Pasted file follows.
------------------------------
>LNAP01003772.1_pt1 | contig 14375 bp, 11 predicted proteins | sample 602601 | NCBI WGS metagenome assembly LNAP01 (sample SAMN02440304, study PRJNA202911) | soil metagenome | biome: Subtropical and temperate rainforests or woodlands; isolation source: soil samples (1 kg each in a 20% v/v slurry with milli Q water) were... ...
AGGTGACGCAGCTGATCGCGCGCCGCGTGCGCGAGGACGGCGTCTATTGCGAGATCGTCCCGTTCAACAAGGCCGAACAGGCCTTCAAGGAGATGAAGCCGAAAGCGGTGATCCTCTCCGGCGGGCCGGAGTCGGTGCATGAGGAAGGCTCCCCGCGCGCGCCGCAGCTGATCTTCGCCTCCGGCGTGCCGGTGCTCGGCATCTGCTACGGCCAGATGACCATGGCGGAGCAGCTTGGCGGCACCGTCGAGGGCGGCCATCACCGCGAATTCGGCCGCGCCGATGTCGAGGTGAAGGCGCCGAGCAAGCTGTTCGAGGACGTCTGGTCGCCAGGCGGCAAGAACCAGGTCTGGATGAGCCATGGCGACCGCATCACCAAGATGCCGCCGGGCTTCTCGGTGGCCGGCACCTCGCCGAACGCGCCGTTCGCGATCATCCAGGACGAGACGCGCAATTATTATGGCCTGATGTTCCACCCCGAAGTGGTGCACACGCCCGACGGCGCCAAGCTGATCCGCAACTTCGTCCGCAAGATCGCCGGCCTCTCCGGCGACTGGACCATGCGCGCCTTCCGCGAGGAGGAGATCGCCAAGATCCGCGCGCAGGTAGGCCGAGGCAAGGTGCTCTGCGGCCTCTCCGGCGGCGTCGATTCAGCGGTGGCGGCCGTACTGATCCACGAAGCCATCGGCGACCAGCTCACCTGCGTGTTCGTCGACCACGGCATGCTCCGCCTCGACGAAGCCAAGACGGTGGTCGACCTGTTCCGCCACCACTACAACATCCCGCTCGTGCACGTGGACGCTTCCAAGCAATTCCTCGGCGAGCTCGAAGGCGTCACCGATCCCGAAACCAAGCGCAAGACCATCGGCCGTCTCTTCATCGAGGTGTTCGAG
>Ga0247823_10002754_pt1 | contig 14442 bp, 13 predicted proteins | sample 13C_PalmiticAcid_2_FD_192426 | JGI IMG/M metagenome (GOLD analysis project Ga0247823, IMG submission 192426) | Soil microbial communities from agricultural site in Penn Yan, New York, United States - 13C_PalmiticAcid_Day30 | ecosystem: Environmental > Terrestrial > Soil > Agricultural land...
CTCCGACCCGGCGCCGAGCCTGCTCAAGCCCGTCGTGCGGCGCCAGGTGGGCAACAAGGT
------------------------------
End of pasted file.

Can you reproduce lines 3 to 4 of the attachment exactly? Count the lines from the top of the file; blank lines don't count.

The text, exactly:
>Ga0247823_10002754_pt1 | contig 14442 bp, 13 predicted proteins | sample 13C_PalmiticAcid_2_FD_192426 | JGI IMG/M metagenome (GOLD analysis project Ga0247823, IMG submission 192426) | Soil microbial communities from agricultural site in Penn Yan, New York, United States - 13C_PalmiticAcid_Day30 | ecosystem: Environmental > Terrestrial > Soil > Agricultural land...
CTCCGACCCGGCGCCGAGCCTGCTCAAGCCCGTCGTGCGGCGCCAGGTGGGCAACAAGGT